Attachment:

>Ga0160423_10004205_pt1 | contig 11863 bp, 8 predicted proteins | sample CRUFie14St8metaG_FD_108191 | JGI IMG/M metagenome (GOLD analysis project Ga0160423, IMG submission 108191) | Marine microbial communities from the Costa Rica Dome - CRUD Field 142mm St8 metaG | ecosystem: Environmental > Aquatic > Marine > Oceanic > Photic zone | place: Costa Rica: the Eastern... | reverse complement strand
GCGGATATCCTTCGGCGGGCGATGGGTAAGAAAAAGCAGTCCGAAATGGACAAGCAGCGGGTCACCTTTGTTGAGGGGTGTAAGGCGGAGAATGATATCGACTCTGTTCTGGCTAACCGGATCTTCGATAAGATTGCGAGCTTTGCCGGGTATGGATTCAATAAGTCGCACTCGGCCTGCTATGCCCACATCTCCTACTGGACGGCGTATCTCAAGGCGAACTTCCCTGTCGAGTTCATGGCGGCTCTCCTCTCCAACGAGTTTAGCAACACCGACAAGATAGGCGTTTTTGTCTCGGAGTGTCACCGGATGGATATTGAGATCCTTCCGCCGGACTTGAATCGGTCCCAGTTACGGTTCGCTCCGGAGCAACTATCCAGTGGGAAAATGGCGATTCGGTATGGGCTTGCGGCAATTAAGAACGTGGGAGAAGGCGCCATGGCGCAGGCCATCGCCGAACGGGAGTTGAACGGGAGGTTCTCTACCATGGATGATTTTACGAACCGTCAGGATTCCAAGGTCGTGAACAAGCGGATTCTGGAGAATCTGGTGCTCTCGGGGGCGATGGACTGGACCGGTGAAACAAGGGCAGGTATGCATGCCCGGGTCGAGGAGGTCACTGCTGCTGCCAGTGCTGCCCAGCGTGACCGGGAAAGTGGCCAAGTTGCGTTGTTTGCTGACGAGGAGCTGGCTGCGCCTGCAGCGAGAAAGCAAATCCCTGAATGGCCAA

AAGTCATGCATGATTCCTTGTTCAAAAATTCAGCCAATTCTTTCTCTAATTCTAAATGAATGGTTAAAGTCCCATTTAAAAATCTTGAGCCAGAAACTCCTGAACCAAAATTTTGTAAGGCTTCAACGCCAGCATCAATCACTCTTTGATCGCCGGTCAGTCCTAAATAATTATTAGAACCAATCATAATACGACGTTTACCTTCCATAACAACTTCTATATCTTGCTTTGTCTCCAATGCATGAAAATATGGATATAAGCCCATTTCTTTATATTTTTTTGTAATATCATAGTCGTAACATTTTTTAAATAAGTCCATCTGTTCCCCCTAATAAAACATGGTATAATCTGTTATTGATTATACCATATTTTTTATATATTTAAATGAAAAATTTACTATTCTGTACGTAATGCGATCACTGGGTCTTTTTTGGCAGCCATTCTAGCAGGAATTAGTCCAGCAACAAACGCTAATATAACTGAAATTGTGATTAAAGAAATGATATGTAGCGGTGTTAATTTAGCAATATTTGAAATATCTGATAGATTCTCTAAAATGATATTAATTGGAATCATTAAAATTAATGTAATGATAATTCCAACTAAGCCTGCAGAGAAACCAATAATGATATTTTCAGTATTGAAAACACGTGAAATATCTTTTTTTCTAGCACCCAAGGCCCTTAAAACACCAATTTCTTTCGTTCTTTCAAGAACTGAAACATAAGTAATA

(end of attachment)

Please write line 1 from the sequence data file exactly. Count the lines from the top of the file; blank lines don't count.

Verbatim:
>Ga0160423_10004205_pt1 | contig 11863 bp, 8 predicted proteins | sample CRUFie14St8metaG_FD_108191 | JGI IMG/M metagenome (GOLD analysis project Ga0160423, IMG submission 108191) | Marine microbial communities from the Costa Rica Dome - CRUD Field 142mm St8 metaG | ecosystem: Environmental > Aquatic > Marine > Oceanic > Photic zone | place: Costa Rica: the Eastern... | reverse complement strand